How do you do? Learning about Hmong culture through introductions



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How do you do?

Learning about Hmong culture through introductions



Topic: Introduction to Hmong Culture
Purpose/ Relevance of the Lesson:

Minnesota has the second largest Hmong population of any state in the U.S. With a growing and vibrant Hmong community, it is important for students to understand the different perspectives and values that this group brings to Minnesota.


Objectives: (Students will be able to…Learn, Do, and Produce)

  1. Demonstrate a traditional Hmong greeting (translated in English)

  2. Describe what a greeting tells us about that culture and worldview

  3. Explain what “collectivist culture” is



Grade Level: 4th-12th
Time needed: One 45- minute class period
Materials Needed:

Poster or list on the board with the order of the Hmong greeting



  • Clan name of your father (last name you were born into)

  • Clan name of your mother (last name of your mother)

  • Father's job and where he grew up 

  • If you are a boy, if you are the oldest or youngest or birth order

  • If you are a girl, tell how many brothers you have and then how many sisters you have

  • Your name

Exit slips with comic strip boxes
Background Knowledge:

The Hmong are an ethnic group that have lived throughout the highland regions of Southeast Asia for thousands of years. They originated in China, but have migrated to other countries to try to maintain their own unique culture. The Hmong have generally settled in rugged, mountainous areas that are very difficult to farm, and have come to rely on a tight-knit community to survive in such an environment. Hmong families are typically very large, with each child expected to work together with the family on farming. In addition, extended family often live together. Every person belongs to a clan, as determined by the father’s family. Women may marry into another clan when they get married.


Hook” Activity:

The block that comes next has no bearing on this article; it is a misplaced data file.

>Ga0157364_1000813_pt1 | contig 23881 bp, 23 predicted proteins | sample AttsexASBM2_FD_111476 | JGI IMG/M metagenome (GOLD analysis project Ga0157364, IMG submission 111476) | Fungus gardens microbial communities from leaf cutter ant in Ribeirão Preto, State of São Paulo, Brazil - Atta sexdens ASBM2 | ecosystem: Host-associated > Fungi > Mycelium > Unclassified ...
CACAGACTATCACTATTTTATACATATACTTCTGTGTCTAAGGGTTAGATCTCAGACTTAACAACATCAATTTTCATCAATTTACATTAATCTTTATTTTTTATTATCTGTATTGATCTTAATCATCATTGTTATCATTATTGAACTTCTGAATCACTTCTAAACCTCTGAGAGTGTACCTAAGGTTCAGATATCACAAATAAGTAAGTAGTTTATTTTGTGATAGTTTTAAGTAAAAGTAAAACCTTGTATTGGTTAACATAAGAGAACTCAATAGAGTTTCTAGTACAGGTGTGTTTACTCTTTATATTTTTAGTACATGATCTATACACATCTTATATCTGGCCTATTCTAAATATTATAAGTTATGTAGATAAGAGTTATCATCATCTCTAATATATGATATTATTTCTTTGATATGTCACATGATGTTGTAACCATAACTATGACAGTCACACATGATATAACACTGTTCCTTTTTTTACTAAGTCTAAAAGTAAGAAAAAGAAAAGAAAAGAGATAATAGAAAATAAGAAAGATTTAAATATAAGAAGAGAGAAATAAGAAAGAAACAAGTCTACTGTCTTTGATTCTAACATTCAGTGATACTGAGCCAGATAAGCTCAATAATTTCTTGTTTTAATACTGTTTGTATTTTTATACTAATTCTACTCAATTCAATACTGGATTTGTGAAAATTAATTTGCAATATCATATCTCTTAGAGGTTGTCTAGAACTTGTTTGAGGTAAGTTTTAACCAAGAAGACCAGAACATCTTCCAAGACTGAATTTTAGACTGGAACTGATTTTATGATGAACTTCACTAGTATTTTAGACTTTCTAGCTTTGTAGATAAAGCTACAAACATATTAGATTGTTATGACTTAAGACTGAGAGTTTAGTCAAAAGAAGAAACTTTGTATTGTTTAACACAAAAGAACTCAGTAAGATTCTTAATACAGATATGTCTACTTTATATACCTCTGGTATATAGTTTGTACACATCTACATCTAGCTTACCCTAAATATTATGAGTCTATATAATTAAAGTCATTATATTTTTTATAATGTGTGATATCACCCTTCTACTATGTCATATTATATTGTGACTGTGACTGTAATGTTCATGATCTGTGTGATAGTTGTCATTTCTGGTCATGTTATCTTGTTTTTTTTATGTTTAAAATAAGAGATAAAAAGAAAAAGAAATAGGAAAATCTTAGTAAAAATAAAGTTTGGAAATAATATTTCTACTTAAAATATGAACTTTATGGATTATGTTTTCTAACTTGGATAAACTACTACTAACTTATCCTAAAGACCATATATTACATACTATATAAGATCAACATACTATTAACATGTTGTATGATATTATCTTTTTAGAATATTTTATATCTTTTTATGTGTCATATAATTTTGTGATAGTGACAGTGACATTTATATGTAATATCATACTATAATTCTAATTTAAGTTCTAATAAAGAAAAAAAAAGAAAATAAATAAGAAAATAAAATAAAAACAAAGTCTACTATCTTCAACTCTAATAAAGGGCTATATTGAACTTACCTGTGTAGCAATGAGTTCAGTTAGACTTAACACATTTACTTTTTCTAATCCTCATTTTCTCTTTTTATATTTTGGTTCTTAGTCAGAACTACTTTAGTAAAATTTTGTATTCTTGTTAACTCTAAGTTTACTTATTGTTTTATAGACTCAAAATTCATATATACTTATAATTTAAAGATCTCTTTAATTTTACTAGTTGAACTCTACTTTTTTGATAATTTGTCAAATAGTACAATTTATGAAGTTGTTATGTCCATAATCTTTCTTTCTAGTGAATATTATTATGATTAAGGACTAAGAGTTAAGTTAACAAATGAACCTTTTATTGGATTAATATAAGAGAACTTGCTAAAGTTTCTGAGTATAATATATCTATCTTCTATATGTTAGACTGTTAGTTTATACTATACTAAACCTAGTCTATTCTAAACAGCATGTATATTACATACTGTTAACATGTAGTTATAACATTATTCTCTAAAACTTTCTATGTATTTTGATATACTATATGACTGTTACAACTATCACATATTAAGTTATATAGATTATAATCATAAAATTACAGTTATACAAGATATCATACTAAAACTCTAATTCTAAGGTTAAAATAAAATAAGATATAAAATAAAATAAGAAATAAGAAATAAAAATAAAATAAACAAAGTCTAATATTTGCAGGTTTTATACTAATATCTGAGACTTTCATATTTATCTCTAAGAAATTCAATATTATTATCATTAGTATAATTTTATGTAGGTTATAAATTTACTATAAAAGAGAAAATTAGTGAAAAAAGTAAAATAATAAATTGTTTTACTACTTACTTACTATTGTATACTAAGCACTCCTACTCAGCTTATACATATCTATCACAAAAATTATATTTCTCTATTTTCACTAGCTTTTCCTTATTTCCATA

• Ask two volunteers to come to the front of the room (preferably friends or students who know one another well). Tell the class that student #1 is new in this school and student #2 is taking this newcomer around the school to introduce him/ her to others.




  • Ask Student #2 to do an introduction of Student #1.




  • Now tell the class that you are attending a camp for a week. The camp leader has asked to go around in a circle and have each person say a little bit about yourself to the other students at the camp. Ask Student #1 and Student #2 to do an introduction to the group, making at least 5-6 statements about him/ herself.




  • Have these two students return to their seats.




  • (If necessary, you may also do a self-introduction to demonstrate what adults might include in a self-introduction)




  • Draw a chart on the board that looks like this:




Introducing someone else

Self-introduction #1

Self-introduction #1











  • Ask the class to help fill in the chart. What did Student #2 say about student #1 when introducing him/ her? (Try to guide them to list the correct order of what was said in the introduction.) Next, ask students what person #1 said about himself or herself when doing a self-introduction. Finally ask what person #2 said about himself or herself when doing a self-introduction.